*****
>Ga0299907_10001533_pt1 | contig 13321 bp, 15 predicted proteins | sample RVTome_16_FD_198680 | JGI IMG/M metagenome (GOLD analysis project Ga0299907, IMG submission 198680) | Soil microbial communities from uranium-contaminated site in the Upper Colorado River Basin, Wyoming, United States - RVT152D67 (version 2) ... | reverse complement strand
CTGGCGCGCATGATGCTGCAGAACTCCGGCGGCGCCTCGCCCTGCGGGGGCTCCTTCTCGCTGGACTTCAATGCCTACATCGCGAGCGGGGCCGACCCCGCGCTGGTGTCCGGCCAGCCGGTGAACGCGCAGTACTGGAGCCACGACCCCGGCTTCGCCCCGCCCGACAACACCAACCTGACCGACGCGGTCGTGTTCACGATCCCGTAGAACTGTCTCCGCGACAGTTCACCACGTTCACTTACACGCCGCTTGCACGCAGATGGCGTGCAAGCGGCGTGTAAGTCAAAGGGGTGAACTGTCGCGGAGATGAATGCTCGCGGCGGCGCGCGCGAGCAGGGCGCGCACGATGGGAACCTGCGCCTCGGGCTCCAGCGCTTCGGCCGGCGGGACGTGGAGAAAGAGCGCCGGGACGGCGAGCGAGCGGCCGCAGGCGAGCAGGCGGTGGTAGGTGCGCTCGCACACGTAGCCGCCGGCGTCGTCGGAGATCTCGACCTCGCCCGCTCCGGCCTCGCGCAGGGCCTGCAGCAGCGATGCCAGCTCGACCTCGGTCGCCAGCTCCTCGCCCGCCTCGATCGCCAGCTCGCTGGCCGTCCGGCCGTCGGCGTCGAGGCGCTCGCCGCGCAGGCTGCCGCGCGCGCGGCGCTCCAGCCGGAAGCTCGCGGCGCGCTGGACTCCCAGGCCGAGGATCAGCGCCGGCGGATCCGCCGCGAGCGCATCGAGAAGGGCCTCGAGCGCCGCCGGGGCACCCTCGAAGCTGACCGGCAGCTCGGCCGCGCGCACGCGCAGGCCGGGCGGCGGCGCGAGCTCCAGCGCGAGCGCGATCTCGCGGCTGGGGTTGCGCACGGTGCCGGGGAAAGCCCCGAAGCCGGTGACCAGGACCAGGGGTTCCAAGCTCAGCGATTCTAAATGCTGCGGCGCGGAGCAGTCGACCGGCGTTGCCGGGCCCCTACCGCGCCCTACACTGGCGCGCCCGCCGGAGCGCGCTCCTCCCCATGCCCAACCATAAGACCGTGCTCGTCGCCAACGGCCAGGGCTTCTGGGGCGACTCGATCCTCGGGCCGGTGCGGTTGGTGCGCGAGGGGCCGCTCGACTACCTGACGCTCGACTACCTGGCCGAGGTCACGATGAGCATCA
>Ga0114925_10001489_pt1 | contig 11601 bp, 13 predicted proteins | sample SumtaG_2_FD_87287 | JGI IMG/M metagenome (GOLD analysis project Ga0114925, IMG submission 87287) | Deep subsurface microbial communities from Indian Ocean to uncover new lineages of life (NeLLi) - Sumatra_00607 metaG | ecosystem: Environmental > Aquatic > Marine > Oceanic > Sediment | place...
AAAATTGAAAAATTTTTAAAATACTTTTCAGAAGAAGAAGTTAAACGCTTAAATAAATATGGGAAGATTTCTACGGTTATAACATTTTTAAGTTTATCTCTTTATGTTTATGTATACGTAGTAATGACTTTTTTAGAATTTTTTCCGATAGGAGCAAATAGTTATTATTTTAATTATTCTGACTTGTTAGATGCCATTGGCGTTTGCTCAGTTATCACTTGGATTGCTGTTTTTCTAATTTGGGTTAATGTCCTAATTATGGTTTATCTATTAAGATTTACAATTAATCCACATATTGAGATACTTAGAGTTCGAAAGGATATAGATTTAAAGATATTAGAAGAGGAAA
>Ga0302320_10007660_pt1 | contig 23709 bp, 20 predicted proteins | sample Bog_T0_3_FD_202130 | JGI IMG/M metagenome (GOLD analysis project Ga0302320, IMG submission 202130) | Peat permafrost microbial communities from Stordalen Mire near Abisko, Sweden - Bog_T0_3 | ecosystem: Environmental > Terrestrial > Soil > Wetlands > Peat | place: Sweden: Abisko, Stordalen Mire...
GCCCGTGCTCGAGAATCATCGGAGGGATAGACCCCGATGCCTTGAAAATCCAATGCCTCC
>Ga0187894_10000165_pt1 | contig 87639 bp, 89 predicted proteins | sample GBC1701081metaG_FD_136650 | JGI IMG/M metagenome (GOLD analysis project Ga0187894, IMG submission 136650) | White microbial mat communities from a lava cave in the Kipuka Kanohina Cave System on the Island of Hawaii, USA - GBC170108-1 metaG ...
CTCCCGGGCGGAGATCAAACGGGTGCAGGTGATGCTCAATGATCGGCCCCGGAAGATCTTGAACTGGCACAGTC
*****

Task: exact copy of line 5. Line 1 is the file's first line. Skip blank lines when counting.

>Ga0302320_10007660_pt1 | contig 23709 bp, 20 predicted proteins | sample Bog_T0_3_FD_202130 | JGI IMG/M metagenome (GOLD analysis project Ga0302320, IMG submission 202130) | Peat permafrost microbial communities from Stordalen Mire near Abisko, Sweden - Bog_T0_3 | ecosystem: Environmental > Terrestrial > Soil > Wetlands > Peat | place: Sweden: Abisko, Stordalen Mire...